LONDON — The U.K.’s Labour Party on Wednesday promised a “rescue plan” for the National Health Service as a major part of its election pitch, pledging a £26 billion cash injection over five years.
The opposition party is taking a leaf from its 2017 election playbook and trying to make sure the upcoming December 12 ballot focuses not just on Brexit, but also other issues the party considers its strengths.
With the NHS shaping up as a key battleground, Labour says its pledge for health is £6 billion in real terms more than the Conservative government’s funding plan through to 2023-24.
According to the latest polls, Labour is trailing the Conservative party by 11 percentage points.
The Conservative party last week announced an “NHS visa,” including reduced costs and a marginally quicker processing time for doctors and nurses.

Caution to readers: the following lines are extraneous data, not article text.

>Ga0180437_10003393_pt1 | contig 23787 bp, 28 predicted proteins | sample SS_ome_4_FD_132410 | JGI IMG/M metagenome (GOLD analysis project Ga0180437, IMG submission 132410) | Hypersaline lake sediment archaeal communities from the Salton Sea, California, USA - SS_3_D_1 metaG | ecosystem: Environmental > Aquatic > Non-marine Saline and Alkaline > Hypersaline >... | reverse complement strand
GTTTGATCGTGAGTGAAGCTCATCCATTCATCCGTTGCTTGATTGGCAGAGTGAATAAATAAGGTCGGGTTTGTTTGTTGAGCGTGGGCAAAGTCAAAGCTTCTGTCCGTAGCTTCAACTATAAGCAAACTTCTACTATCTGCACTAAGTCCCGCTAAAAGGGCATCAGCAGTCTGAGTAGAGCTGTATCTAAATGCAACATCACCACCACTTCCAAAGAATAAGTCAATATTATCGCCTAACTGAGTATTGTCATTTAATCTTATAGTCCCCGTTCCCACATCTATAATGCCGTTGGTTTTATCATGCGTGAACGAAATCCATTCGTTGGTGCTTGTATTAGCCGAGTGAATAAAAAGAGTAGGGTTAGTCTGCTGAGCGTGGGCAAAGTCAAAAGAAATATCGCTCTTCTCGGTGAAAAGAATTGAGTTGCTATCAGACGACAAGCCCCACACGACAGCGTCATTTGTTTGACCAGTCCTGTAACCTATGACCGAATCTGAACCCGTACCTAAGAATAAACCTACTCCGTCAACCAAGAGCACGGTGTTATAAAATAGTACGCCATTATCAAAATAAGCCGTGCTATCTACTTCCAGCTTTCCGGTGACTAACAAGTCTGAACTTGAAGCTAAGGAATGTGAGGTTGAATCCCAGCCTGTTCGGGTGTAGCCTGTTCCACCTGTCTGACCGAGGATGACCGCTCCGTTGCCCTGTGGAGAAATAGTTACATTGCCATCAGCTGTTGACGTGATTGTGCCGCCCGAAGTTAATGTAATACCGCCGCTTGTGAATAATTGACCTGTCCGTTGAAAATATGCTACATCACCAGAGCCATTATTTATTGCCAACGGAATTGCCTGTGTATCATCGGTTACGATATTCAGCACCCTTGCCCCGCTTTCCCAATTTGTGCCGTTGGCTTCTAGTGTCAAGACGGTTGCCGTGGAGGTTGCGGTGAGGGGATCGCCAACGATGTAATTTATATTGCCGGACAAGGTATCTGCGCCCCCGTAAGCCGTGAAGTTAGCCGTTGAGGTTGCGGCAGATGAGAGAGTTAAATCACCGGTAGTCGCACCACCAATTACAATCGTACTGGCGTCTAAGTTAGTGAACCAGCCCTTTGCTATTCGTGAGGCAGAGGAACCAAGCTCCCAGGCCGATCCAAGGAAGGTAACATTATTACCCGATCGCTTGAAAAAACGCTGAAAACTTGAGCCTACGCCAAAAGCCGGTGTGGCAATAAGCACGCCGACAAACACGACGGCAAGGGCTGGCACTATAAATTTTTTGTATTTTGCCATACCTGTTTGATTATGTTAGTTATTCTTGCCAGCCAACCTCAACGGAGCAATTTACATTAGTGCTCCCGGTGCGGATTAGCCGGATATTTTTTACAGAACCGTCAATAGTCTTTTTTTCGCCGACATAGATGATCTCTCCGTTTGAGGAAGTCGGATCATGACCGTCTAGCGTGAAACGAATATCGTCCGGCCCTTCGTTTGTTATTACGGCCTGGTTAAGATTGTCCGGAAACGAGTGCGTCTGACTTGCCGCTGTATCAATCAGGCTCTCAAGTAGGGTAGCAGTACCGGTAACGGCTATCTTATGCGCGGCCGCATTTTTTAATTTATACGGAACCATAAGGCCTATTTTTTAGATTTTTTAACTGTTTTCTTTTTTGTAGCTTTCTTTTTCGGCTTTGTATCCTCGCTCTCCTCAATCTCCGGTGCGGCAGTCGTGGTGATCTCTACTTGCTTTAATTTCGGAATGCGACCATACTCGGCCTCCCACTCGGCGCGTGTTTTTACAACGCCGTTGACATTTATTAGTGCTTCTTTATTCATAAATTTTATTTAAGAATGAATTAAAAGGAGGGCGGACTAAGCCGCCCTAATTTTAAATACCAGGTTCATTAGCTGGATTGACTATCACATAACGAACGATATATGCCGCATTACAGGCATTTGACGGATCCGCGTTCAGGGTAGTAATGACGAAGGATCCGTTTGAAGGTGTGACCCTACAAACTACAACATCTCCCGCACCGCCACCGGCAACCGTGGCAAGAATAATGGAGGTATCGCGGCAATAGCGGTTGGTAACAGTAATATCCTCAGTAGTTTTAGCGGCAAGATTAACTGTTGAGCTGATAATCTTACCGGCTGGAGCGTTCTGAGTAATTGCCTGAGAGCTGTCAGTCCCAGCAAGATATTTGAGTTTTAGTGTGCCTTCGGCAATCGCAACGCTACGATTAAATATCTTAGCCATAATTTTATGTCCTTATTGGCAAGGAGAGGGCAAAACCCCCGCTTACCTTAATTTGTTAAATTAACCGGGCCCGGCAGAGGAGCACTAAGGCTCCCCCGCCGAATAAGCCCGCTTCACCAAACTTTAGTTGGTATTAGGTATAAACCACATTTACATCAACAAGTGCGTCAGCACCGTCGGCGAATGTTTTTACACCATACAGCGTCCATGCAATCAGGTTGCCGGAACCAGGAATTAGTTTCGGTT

Unveiling Labour’s plans Wednesday, Shadow Health Secretary Jonathan Ashworth said the party would also bring back training bursaries for nurses and expand GP training places — funded in part by increasing taxation on Britain’s highest earners.
With new immigration controls after Brexit expected to significantly hit NHS staffing, Ashworth didn’t directly respond when asked whether Labour would allow freedom of movement for NHS staff — instead emphasizing a need for international recruitment to continue.
“If [a health service department] believes that a nurse or a surgeon is qualified enough to come to this country to care for our sick and our elderly they should be allowed to come to this country to care for our sick and our elderly,” he said.
Labour’s announcement was broadly welcomed by health groups, with the Nuffield Trust’s Chief Executive Nigel Edwards saying the increase would “make a big difference” compared to the 1.4 percent average growth in spending in recent years.
However, Edwards cautioned: “Extreme staff shortages are the greatest problem facing the NHS.”
UK NATIONAL PARLIAMENT ELECTION POLL OF POLLS
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